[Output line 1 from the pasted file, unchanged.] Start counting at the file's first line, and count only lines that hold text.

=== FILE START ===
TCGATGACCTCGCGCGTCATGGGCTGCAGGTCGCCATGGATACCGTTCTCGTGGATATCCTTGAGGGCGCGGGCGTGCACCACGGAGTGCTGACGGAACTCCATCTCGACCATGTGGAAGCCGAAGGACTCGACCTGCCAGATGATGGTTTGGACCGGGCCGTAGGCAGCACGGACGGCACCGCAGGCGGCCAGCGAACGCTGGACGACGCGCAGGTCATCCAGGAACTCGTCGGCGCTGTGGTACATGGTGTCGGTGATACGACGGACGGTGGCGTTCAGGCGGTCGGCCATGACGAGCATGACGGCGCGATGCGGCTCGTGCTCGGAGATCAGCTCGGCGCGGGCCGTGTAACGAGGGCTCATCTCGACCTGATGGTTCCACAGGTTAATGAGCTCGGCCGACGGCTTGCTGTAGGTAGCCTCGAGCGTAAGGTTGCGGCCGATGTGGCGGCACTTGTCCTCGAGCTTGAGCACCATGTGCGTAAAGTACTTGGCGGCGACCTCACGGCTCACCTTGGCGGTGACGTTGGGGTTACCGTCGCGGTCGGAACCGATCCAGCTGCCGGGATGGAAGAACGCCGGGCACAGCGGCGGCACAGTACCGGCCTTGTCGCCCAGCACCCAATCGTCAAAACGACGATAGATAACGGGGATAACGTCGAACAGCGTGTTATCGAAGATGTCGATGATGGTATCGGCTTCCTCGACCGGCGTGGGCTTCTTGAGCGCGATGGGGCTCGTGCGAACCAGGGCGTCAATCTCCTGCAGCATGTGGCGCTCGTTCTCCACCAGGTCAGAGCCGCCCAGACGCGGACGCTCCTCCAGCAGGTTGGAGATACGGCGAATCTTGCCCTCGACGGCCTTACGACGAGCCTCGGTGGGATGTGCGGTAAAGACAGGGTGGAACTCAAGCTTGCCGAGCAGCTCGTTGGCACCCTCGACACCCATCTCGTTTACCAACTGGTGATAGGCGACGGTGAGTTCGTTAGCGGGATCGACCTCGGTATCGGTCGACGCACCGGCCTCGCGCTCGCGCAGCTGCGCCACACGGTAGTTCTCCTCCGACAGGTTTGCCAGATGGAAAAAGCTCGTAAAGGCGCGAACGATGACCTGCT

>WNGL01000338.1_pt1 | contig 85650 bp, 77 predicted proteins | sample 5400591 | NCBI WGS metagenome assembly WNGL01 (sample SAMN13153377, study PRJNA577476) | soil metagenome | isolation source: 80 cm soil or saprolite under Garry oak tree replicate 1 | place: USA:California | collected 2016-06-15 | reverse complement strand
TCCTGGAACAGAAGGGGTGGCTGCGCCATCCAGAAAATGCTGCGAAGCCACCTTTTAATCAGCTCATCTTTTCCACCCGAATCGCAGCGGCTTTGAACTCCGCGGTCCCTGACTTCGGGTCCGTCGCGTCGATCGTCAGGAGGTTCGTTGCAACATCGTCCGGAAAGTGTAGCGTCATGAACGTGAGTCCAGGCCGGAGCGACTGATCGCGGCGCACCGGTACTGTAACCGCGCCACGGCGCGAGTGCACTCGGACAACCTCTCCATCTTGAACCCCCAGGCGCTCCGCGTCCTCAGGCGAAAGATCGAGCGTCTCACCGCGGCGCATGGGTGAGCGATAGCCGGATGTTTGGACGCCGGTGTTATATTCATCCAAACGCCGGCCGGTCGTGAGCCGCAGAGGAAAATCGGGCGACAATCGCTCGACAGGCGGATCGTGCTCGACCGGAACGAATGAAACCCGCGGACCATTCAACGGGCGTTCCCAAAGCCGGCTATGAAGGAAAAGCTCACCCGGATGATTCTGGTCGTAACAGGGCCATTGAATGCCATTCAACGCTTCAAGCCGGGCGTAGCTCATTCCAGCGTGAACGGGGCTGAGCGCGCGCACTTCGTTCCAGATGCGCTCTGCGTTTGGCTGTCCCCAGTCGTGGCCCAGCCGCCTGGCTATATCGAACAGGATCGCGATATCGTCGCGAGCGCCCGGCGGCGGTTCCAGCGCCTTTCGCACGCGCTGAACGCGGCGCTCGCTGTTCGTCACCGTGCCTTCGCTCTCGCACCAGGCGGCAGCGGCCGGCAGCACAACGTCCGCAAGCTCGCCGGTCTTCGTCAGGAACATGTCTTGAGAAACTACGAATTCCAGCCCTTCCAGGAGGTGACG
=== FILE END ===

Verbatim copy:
TCGATGACCTCGCGCGTCATGGGCTGCAGGTCGCCATGGATACCGTTCTCGTGGATATCCTTGAGGGCGCGGGCGTGCACCACGGAGTGCTGACGGAACTCCATCTCGACCATGTGGAAGCCGAAGGACTCGACCTGCCAGATGATGGTTTGGACCGGGCCGTAGGCAGCACGGACGGCACCGCAGGCGGCCAGCGAACGCTGGACGACGCGCAGGTCATCCAGGAACTCGTCGGCGCTGTGGTACATGGTGTCGGTGATACGACGGACGGTGGCGTTCAGGCGGTCGGCCATGACGAGCATGACGGCGCGATGCGGCTCGTGCTCGGAGATCAGCTCGGCGCGGGCCGTGTAACGAGGGCTCATCTCGACCTGATGGTTCCACAGGTTAATGAGCTCGGCCGACGGCTTGCTGTAGGTAGCCTCGAGCGTAAGGTTGCGGCCGATGTGGCGGCACTTGTCCTCGAGCTTGAGCACCATGTGCGTAAAGTACTTGGCGGCGACCTCACGGCTCACCTTGGCGGTGACGTTGGGGTTACCGTCGCGGTCGGAACCGATCCAGCTGCCGGGATGGAAGAACGCCGGGCACAGCGGCGGCACAGTACCGGCCTTGTCGCCCAGCACCCAATCGTCAAAACGACGATAGATAACGGGGATAACGTCGAACAGCGTGTTATCGAAGATGTCGATGATGGTATCGGCTTCCTCGACCGGCGTGGGCTTCTTGAGCGCGATGGGGCTCGTGCGAACCAGGGCGTCAATCTCCTGCAGCATGTGGCGCTCGTTCTCCACCAGGTCAGAGCCGCCCAGACGCGGACGCTCCTCCAGCAGGTTGGAGATACGGCGAATCTTGCCCTCGACGGCCTTACGACGAGCCTCGGTGGGATGTGCGGTAAAGACAGGGTGGAACTCAAGCTTGCCGAGCAGCTCGTTGGCACCCTCGACACCCATCTCGTTTACCAACTGGTGATAGGCGACGGTGAGTTCGTTAGCGGGATCGACCTCGGTATCGGTCGACGCACCGGCCTCGCGCTCGCGCAGCTGCGCCACACGGTAGTTCTCCTCCGACAGGTTTGCCAGATGGAAAAAGCTCGTAAAGGCGCGAACGATGACCTGCT